Humans have two external with two additional nostrils inside the head. These internal nostrils are called "[[choana]]" and each contain approximately 1000 strands of [[nasal hair]]. They also connect the nose to the throat aiding in respiration. Scientists believe they migrated back inside as evidenced by the discovery of "[[Kenichthys|Kenichthys campbelli]]", a 395 million-year-old fossilized fish which shows this migration in progress. It has two nostrils between its front teeth, similar to human [[embryo]]s at an early stage. If these fail to join up it causes a '[[cleft palate]]'.<ref>{{cite book |title=The QI Book of General Ignorance |last=lloyd |first=john |authorlink=John Lloyd |coauthors=john mitchinson |year=2006 |publisher=faber and faber limited |location=Britain |isbn=978-0-571-24139-2 |page=2 |pages=299 |url=http://en.wikipedia.org/wiki/The_Book_of_General_Ignorance}}</ref>

Latest revision as of 00:12, February 20, 2010

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File:Nostrils by David Shankbone.jpg
File:A raccoon's nasal cavity.jpg

A nostril (or naris, pl. nares) is one of the two channels of the nose, from the point where they bifurcate to the external opening. In birds and mammals, they contain branched bones or cartilages called turbinates, whose function is to warm air on inhalation and remove moisture on exhalation. Fish do not breathe through their noses, but they do have two small holes used for smelling which may be called nostrils.

The Procellariiformes are distinguished from other birds by having tubular extensions of their nostrils.

In humans, the nasal cycle is the normal ultradian cycle of each nostril's blood vessels becoming engorged in swelling, then shrinking. During the course of a day, they will switch over approximately every four hours or so, meaning that only one nostril is used at any one time.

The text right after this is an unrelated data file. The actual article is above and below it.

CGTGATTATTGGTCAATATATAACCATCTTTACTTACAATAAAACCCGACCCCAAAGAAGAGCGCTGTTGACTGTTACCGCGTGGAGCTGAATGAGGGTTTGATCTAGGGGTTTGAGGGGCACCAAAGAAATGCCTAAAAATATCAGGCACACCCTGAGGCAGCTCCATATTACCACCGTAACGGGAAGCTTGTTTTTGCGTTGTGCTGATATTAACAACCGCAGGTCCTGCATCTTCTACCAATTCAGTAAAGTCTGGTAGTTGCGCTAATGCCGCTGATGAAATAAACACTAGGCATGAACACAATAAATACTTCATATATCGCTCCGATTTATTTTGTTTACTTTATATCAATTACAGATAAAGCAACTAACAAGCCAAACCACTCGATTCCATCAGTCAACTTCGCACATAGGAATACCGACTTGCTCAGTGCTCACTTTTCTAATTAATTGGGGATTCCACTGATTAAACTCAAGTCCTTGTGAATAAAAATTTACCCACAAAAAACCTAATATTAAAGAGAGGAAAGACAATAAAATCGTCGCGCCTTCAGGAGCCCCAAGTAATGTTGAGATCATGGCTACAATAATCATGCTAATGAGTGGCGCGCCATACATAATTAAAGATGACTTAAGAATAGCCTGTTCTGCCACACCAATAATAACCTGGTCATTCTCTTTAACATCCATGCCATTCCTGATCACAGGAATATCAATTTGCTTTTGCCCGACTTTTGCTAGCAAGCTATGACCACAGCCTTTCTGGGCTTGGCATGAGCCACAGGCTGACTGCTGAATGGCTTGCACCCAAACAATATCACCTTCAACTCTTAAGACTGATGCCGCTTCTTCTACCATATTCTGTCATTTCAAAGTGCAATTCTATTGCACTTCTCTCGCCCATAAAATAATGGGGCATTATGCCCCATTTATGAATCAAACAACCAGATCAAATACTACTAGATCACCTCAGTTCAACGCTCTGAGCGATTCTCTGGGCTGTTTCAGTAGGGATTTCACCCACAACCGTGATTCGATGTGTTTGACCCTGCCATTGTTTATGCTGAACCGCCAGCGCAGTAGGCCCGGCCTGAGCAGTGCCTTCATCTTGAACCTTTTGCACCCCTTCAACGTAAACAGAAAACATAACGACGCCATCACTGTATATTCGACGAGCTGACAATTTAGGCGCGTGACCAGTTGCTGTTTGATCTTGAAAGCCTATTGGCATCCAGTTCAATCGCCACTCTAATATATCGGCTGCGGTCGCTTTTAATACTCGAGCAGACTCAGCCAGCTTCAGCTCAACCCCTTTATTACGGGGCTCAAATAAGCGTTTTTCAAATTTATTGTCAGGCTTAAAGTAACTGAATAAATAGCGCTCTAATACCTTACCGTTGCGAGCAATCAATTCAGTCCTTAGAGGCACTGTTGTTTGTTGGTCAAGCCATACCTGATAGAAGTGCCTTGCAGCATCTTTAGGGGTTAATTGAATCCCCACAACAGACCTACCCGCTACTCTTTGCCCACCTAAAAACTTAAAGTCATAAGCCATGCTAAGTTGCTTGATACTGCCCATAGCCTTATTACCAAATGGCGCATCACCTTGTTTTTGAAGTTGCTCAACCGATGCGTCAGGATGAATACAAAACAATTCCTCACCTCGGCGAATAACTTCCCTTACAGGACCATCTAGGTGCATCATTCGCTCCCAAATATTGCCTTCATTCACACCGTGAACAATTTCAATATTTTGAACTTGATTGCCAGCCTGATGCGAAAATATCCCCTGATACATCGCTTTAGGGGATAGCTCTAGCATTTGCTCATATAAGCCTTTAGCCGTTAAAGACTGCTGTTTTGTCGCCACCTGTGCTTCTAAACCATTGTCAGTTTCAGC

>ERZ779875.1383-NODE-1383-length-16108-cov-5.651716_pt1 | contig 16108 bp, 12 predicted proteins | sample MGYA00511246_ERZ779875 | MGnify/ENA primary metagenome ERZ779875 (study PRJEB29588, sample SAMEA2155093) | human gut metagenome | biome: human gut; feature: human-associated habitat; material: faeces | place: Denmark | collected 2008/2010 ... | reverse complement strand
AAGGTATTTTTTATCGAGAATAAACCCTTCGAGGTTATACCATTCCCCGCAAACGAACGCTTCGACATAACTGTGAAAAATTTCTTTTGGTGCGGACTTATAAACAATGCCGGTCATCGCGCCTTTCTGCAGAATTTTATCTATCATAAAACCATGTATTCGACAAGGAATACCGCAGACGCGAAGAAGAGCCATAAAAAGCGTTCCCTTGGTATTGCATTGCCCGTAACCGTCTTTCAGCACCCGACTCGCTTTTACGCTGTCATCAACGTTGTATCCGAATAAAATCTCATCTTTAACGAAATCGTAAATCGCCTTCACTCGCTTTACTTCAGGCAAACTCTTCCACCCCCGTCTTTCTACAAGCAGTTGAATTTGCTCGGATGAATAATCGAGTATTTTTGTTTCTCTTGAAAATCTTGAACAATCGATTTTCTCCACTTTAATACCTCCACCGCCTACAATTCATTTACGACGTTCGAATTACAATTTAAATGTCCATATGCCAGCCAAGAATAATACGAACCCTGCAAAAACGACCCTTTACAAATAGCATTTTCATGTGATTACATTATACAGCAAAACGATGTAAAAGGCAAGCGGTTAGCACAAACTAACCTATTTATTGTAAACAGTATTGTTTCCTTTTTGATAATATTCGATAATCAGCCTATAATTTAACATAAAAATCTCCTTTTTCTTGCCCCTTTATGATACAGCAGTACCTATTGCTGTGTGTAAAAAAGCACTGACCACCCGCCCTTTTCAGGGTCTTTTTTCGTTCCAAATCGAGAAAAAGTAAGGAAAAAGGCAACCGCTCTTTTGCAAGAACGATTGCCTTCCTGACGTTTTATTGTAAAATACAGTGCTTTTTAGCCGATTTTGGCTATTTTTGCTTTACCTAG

The nostrils are separated by the septum. The septum can sometimes be deviated, causing one nostril to appear larger than the other. Excessive use of cocaine can cause the septum to become disfigured or destroyed. In such an event, the two nostrils are no longer separated and form a single larger external opening. [1]

Humans have two external with two additional nostrils inside the head. These internal nostrils are called "choana" and each contain approximately 1000 strands of nasal hair. They also connect the nose to the throat aiding in respiration. Scientists believe they migrated back inside as evidenced by the discovery of "Kenichthys campbelli", a 395 million-year-old fossilized fish which shows this migration in progress. It has two nostrils between its front teeth, similar to human embryos at an early stage. If these fail to join up it causes a 'cleft palate'.[2]

It is possible for humans to smell different olfactory inputs in the two nostrils and experience a perceptual rivalry akin to that of binocular rivalry when there are two different inputs to the two eyes.[3]

ReferencesEdit

  1. "Cocaine destroyed my nose, admits 'EastEnders' star", The Independent, June 6, 2000.
  2. lloyd, john; john mitchinson (2006). The QI Book of General Ignorance, 299, Britain: faber and faber limited.
  3. Zhou W, Chen D. (2009). Binaral rivalry between the nostrils and in the cortex. Curr Biol. 19(18):1561-5. PMID 19699095